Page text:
Julian Knight: Who to blame for the cuts? Look in the mirror

'It's all the banks' fault." This is a familiar refrain trotted out by politicians, journalists and many men or women in the street.

It was in repeated use this week with the news of the true cost to the Irish people of bailing out Anglo Irish Bank. Perhaps as much as a decade of austerity lies ahead for the Irish as they desperately try to get their budget to balance, and even that may not be enough. I have long thought that the Irish government deserves a lot of credit for having faced up to its problems earlier than most (whereas the Portuguese and the Spanish and Ed Balls in the Labour Party are still deficit deniers). History will be kind to the present Irish government, although not to the electorate.

But what about these folk narratives, this lazy journalese and easy political point scoring, that it's "all the bank's fault"? First, thanks to having the economies of scale that 60 million people bring, we won't suffer anywhere near as much as the Irish, but let's get something straight. The reason Ireland and Britain are in such a dire mess is because vast numbers of us chose to take on debts and mortgages that left us badly exposed in a recession.

OK, lenders sent us "pre-approved" loans, and credit cards made it ridiculously easy to borrow to buy property. Banks gave us big overdraft facilities, but we didn't have to use them. We didn't have to join in the property bubble – we didn't need to take out an interest-free mortgage, or a consolidation loan or a second mortgage. And, as for the last government, it didn't need to invent its bogus fiscal "golden rule" to justify spending far more than we were earning as a country. Collectively, we had a choice – and that goes for the UK, Ireland, America, Iceland and wherever credit got out of control.

And many of us, I'm afraid, told lies to get loans. CoreLogic, a fraud consultancy, estimated last week that a staggering two thirds of mortgage defaulters in the second quarter of 2010 gave wrong information on their mortgage applications. Potentially that's a criminal offence.

I'm not saying banks or bankers are blameless souls – some of the marketing was desperately irresponsible – but really, if you're looking for someone to blame for the cuts and our problems, look in the mirror, or at your neighbour. This self-pitying narrative being built up over what happened does no one any favours, and is, frankly, infantile.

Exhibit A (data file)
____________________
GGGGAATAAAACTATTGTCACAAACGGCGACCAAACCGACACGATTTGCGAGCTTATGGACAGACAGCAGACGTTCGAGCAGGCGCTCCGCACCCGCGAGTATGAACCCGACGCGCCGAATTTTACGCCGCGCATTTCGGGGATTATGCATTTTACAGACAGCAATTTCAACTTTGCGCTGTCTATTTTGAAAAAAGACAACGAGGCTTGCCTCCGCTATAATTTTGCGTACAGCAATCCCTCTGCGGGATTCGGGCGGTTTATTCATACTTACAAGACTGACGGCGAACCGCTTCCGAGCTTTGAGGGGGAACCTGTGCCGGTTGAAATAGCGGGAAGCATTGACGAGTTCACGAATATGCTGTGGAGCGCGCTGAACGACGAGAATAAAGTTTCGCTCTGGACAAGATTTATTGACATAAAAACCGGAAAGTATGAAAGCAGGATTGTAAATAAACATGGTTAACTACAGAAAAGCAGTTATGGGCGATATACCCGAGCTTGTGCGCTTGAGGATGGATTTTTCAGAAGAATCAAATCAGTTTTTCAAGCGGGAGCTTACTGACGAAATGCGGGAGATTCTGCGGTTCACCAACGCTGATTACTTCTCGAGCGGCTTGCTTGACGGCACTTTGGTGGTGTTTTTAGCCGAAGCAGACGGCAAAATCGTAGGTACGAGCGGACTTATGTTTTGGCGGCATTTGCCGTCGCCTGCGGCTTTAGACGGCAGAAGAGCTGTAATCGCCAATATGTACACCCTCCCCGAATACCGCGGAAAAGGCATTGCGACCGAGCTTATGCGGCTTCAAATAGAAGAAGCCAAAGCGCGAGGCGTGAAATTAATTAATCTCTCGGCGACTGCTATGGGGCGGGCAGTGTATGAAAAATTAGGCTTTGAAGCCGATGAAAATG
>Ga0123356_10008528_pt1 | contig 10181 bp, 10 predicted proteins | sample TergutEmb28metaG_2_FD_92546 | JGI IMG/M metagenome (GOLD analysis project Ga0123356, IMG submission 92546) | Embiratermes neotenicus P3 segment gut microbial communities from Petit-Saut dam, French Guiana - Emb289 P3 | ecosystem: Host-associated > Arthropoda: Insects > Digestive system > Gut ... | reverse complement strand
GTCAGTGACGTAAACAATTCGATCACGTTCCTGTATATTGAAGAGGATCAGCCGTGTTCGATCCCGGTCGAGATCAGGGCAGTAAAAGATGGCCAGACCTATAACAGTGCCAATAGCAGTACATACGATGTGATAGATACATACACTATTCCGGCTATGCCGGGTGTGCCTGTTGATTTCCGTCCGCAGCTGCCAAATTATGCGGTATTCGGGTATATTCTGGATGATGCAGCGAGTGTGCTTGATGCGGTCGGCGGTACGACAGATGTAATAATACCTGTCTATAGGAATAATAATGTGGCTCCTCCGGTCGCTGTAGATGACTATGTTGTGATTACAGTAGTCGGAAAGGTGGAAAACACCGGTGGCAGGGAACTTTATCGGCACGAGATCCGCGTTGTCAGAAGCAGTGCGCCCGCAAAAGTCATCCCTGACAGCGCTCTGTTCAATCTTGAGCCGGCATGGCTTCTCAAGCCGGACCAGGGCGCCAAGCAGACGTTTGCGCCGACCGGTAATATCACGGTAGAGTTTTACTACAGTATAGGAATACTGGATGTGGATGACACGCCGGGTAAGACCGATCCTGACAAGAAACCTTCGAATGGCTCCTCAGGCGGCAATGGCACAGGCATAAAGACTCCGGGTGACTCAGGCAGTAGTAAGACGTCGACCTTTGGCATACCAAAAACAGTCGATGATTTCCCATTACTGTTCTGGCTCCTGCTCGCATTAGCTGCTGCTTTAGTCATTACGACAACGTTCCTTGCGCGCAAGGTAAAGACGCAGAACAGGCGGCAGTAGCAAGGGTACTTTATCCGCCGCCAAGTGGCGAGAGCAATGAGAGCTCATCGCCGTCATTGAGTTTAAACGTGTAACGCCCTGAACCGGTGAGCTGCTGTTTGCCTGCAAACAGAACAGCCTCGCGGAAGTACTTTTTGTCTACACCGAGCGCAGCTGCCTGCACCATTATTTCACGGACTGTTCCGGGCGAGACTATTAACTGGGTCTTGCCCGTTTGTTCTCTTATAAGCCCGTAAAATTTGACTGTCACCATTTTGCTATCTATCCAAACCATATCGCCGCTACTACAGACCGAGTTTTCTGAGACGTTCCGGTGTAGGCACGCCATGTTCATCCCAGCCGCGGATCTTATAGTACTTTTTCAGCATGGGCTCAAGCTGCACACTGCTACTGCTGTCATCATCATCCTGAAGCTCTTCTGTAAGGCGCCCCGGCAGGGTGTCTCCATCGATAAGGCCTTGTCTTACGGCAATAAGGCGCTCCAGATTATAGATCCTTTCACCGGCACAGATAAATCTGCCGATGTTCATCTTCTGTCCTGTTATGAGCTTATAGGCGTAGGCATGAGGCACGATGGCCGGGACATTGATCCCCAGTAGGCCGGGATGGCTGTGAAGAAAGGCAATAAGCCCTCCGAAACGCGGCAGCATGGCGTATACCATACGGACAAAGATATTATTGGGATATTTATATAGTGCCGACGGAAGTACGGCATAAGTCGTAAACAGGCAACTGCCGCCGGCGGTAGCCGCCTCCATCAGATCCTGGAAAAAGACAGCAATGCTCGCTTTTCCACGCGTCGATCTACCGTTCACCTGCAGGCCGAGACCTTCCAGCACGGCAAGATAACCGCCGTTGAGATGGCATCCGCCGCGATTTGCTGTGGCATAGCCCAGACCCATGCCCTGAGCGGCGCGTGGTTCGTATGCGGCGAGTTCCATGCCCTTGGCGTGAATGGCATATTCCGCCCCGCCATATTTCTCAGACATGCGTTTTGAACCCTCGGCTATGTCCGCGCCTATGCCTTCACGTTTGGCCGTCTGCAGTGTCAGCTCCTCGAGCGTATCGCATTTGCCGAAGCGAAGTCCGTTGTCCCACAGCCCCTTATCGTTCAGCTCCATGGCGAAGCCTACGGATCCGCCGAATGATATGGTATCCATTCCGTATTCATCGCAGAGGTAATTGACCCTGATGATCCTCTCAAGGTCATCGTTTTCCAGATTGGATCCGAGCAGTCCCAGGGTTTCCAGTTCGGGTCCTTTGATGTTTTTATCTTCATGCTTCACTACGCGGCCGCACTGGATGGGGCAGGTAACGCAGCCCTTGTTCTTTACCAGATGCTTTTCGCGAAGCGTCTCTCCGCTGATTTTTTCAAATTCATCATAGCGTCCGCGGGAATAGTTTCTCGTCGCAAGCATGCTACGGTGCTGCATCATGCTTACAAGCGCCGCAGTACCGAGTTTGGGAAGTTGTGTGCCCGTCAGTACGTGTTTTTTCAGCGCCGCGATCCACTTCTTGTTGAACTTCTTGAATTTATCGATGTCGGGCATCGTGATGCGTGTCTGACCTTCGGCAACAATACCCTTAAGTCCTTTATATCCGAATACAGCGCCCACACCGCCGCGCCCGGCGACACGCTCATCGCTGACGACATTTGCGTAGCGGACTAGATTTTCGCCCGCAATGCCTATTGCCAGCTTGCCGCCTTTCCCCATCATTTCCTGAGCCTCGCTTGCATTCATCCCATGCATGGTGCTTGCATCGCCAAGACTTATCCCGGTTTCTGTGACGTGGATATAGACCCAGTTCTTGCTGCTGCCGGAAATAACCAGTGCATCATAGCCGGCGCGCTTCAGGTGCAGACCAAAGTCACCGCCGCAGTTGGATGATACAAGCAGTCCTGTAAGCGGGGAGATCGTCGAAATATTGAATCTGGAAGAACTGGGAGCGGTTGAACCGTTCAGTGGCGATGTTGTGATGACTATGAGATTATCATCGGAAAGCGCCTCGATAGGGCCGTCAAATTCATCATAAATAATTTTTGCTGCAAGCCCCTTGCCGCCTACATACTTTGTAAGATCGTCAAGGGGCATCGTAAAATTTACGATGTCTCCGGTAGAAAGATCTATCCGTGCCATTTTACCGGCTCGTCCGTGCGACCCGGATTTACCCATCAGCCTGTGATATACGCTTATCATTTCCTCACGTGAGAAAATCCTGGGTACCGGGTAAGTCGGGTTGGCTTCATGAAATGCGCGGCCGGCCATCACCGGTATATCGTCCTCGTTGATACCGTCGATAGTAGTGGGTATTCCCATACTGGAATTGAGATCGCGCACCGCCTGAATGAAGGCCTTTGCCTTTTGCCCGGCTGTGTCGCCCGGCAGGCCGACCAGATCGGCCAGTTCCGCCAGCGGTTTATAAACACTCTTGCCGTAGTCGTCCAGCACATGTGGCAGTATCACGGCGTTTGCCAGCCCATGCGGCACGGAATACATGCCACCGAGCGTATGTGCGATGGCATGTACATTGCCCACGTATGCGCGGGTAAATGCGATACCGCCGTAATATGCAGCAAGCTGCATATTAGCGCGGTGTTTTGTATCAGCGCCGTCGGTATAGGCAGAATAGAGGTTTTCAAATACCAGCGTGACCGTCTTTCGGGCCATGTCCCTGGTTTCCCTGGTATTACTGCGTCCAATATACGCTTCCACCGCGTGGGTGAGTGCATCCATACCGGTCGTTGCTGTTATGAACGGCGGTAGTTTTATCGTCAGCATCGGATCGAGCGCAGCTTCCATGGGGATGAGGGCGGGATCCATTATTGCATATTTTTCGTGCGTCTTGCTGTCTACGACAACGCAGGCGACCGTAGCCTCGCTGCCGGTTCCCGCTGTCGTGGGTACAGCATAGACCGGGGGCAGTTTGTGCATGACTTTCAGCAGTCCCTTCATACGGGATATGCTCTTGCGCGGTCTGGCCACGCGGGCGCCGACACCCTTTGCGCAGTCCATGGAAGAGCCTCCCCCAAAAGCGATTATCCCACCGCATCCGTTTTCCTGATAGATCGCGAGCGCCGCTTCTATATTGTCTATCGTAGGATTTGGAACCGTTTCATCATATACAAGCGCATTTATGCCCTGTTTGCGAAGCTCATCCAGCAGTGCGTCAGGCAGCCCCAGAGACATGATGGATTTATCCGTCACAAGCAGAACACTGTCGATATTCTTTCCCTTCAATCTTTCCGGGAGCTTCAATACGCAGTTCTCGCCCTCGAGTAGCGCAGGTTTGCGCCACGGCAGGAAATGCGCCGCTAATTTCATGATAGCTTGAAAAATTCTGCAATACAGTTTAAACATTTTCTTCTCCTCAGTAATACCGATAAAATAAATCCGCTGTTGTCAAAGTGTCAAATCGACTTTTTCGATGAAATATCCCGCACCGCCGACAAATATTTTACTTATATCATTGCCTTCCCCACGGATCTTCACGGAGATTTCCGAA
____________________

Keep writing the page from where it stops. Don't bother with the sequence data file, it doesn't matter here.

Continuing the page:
It's a poor show, Santander

If you want to get angry at the banks, do it over complaints handling. The Financial Services Authority revealed last week that 7,000 complaints a day are flooding into the banks.

Lloyds tops the league, but that's because it has the greatest number of current accounts. Where the figures get more interesting is when you look at the ratio of complaints to customers and the clear-up rate within eight weeks. And I'm afraid Spanish-owned Santander comes out appallingly in both instances. No fewer than 216,158 complaints were received by Santander in the first half of 2010, and it managed to clear up just 46 per cent in eight weeks. This is truly abysmal.

Since Santander took over Abbey it has been widely seen as having done a good job turning around a basket-case business, and picking up lots of new customers with attractive current and savings-account offers.

However, the FSA figures show that in the dash for the new business, Santander has forgotten the fundamentals of customer service. The bank's director of service quality and complaints, Steve Williams (clearly a busy man), said in true PR fashion: "We are pleased the volume of complaints has decreased from the same time last year but know we need to do more. Improving service quality remains a priority."

What Mr Williams needs is the Santander directors to put some substantial resources into customer service – particularly with the integration of millions of Alliance & Leicester and RBS customers. It's pointless grabbing new business if you treat people so poorly.

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